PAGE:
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Cultivating Virtue – Br. Curtis Almquist

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curtisJames 1:12-18

Our reading from the Letter of James uses an Olympic word, the Greek word stéphanos, which is a crown of laurel or olive leaves, the most coveted prize for the victor in the ancient Greek games of sport.  James writes, “Blessed is anyone who endures temptation. Such a one has stood the test and will receive the crown of life that the Lord has promised to those who love him.” (1) James is here using the metaphor of the victor’s crown to signal three things about living a fulfilled life: life will require training, it will be exceedingly challenging, and it will be equally rewarding.  St. Paul also repeatedly uses metaphors of sport – of running the race, competing in contest, setting our eyes on the goal, and pursuing victory with great energy and discipline – to signal how we must train for and vigorously practice our calling to be followers of Jesus Christ. (2) It’s like a relay race where Jesus has handed the baton onto us.Now I must make a personal disclaimer.  I’m not much of an athlete and never have been.  I find training for sport disheartening, sometimes repelling, quite a trial, so I don’t come by these sport metaphors easily.  Some of you may be able to relate.  However I do regularly exercise and physically train, not because I enjoy the process or challenge,  hardly, but because I greatly value the result.  With regular physical exercise I feel so much better – it helps me get my heart, soul, strength, and mind in sync – and I am a more whole person.  Now remember that the English words “whole” and “holy” and “health” come from the same etymological root. (3) So I want to give several life-training tips about living a whole, holy life… and these come from me, a resistant but faithful athlete.  This is about toning up our souls; it’s about how to cultivate virtue in our lives. (4) Four practices.

1. Cultivate compassion.  The heart of the Gospel of Jesus Christ is compassion.  Again and again, why Jesus said what he said and did what he did was about compassion,  God’s tender loving mercy.  It goes without saying that you are compassionate towards some people, or some types of people.  You have all the time in the world for them, you readily extend your hand, open your heart, offer your praise, express your gratitude, regard with admiration or amazement some people or some types of people.  Why this is so probably has something to do with how you were formed in earlier life.  But you were also probably deformed in life with a certain prejudice against certain people or certain kinds of people, and you easily or automatically judge them poor or poorly.  But these “poor” people actually show up in your life to teach you about mercy, because they will expose you like no one else.  The glittering image you genuinely project is tarnished in the presence of these people, if the truth be known, and they come to you as emissaries of your reformation.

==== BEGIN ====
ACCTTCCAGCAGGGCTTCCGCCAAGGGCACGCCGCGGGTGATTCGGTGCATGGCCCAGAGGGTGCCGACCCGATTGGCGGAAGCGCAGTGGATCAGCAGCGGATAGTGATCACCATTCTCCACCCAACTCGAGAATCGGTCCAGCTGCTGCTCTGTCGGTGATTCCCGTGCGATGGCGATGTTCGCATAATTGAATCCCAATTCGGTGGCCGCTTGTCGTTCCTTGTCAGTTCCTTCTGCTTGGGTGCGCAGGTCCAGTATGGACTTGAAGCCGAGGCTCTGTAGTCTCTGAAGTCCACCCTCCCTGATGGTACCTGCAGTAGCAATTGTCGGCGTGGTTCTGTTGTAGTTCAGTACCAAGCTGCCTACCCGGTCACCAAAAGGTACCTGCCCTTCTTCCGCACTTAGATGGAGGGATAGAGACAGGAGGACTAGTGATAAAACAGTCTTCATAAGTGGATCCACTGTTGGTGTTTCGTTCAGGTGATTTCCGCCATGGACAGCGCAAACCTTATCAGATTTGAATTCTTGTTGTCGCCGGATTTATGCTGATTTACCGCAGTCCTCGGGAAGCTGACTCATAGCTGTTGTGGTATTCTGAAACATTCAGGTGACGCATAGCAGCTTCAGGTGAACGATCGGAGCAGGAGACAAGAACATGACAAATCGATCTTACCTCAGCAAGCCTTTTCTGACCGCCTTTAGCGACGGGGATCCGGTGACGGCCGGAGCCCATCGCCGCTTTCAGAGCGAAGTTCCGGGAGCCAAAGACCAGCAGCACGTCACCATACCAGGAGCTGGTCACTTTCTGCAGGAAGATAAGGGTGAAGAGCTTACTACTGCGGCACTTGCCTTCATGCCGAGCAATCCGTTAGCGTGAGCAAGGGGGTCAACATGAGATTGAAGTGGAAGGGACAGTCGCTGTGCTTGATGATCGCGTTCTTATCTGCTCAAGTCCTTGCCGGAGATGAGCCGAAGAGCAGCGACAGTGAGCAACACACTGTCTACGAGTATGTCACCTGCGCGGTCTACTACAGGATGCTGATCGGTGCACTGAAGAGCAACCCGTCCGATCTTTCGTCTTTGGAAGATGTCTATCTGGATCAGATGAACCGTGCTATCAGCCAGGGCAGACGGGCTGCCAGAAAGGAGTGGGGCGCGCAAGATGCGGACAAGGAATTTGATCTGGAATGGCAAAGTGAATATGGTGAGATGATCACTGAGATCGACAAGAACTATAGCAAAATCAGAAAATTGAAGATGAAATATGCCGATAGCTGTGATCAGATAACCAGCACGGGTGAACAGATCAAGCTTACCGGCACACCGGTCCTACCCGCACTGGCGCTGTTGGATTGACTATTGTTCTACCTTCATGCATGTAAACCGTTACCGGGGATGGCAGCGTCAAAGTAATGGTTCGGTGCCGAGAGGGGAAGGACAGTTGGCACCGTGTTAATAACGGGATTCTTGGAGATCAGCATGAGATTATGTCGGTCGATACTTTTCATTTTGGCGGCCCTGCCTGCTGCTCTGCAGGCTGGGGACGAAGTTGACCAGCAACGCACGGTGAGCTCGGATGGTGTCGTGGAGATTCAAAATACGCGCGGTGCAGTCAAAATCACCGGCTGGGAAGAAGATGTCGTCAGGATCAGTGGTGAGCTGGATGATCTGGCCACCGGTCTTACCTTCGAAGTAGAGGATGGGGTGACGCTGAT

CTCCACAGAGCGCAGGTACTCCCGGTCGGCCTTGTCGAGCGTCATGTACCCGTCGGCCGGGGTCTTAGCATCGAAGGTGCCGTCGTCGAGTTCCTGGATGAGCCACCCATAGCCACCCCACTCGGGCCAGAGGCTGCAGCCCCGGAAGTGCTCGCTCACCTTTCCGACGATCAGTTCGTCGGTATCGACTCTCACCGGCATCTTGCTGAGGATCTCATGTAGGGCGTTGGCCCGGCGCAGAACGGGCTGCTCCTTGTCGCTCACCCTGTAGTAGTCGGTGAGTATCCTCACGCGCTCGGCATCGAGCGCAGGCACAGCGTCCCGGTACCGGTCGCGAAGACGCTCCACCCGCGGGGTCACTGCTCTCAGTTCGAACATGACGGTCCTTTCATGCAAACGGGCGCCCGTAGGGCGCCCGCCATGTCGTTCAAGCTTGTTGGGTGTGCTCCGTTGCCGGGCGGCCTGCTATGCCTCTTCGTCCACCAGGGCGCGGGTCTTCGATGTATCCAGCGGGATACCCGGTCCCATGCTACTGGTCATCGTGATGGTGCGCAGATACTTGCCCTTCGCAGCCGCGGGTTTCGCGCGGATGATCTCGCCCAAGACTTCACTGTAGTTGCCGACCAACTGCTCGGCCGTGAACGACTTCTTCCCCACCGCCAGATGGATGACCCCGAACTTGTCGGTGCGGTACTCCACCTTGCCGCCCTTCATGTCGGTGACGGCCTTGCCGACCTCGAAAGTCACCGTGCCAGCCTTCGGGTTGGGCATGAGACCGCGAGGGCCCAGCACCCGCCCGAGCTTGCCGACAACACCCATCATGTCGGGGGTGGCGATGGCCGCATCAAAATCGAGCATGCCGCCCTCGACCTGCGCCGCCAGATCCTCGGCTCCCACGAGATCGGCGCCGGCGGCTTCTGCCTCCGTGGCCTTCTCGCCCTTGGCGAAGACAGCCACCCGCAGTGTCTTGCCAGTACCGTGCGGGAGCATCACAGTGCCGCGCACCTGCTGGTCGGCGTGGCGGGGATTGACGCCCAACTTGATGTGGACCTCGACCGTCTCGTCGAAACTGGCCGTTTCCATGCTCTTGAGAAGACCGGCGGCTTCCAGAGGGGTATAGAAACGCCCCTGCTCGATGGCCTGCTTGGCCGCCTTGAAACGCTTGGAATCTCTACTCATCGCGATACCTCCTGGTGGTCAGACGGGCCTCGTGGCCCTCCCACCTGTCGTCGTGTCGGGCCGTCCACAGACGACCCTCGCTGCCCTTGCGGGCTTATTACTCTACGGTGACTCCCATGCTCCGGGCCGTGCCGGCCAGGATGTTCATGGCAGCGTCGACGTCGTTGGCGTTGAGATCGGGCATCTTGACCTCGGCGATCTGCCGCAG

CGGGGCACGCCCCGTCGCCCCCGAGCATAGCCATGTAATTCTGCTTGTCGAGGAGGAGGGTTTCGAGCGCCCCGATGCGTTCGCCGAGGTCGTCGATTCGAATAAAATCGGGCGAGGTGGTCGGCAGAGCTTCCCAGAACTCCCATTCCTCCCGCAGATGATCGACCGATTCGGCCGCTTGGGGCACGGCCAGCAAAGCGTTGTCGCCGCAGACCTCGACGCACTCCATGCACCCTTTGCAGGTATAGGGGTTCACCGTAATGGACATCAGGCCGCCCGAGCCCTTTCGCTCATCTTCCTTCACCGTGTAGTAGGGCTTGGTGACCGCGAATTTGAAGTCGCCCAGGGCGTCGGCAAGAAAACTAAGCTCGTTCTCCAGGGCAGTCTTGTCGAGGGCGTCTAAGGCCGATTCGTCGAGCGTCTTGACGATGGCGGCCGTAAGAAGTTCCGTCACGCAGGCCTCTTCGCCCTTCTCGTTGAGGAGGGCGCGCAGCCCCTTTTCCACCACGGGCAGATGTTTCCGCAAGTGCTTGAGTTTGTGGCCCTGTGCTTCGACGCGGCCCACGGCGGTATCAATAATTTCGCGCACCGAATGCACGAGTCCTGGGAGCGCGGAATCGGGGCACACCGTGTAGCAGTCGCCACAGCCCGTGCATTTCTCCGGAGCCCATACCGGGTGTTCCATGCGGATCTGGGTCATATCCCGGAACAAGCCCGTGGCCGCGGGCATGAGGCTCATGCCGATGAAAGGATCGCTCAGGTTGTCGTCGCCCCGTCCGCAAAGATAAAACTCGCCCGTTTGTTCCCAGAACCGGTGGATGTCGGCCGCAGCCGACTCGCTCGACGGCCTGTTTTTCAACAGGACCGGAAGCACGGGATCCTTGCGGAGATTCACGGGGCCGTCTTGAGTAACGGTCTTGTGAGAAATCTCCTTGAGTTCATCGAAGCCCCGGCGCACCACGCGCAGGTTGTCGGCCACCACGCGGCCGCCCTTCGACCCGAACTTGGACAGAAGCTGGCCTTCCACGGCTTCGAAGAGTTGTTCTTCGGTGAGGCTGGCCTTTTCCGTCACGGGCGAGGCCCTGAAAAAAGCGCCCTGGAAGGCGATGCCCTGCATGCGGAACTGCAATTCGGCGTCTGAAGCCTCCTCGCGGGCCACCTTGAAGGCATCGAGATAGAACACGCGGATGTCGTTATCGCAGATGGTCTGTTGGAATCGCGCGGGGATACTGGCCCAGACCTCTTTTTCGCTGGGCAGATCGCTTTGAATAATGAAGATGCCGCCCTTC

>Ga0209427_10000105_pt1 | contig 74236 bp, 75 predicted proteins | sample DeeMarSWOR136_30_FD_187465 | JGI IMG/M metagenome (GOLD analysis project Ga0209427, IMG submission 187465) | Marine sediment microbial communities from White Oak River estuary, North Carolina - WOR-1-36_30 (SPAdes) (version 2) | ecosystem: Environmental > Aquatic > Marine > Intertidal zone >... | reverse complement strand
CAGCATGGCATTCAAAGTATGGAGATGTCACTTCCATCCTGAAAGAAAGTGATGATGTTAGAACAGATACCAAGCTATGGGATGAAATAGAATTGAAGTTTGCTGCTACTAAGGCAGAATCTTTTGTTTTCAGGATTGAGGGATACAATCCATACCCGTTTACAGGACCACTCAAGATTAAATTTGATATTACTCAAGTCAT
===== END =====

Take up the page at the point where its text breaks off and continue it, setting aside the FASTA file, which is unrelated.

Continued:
If you do not easily find compassion, God’s tender loving mercy, for another person, you probably don’t know enough about them.  If you did, you would revere them for the miracle they are… if you only knew.  So find out.  Learn the story of the person or the types of people whom you easily or automatically judge poor or poorly, and let them teach you, let them reform you.  They are amazing, you will find out.

Of course, if you do not have a capacity for compassion for yourself, of God’s tender loving mercy for yourself, this won’t work.  You will not be whole.  Jesus loves us wholly and holy.  Jesus is God’s answer for our being such a mixed bag, and sometimes a mess.  We need to be rescued, we need to be saved from a living hell now.  If your greatest impediment for living life mercifully is your own self, then there’s a wonderful invitation to take Jesus at his word, that he loves you.  All of you.  And all of from where you’ve come.

If you were to challenge me and say, if the practice of living life wholly and holy is to practice mercy, does that mean that everything that anyone does is okay?  That there’s to be no accountability?  No, I’m not saying that at all.  We are accountable for our actions, absolutely.  But I’m distinguishing here between the actions and essence of a person.  However virtuous or appalling a person’s actions may be, we are talking about a person – a child of God – whom Jesus has every intention to save.  That is what Jesus is up to on the cross.  That is how Jesus operates, and we need to co-operate with Jesus: his tender-loving mercy for all, especially bequeathing dignity on those who have lost their dignity.  Compassion is a light that will dissolve shadows.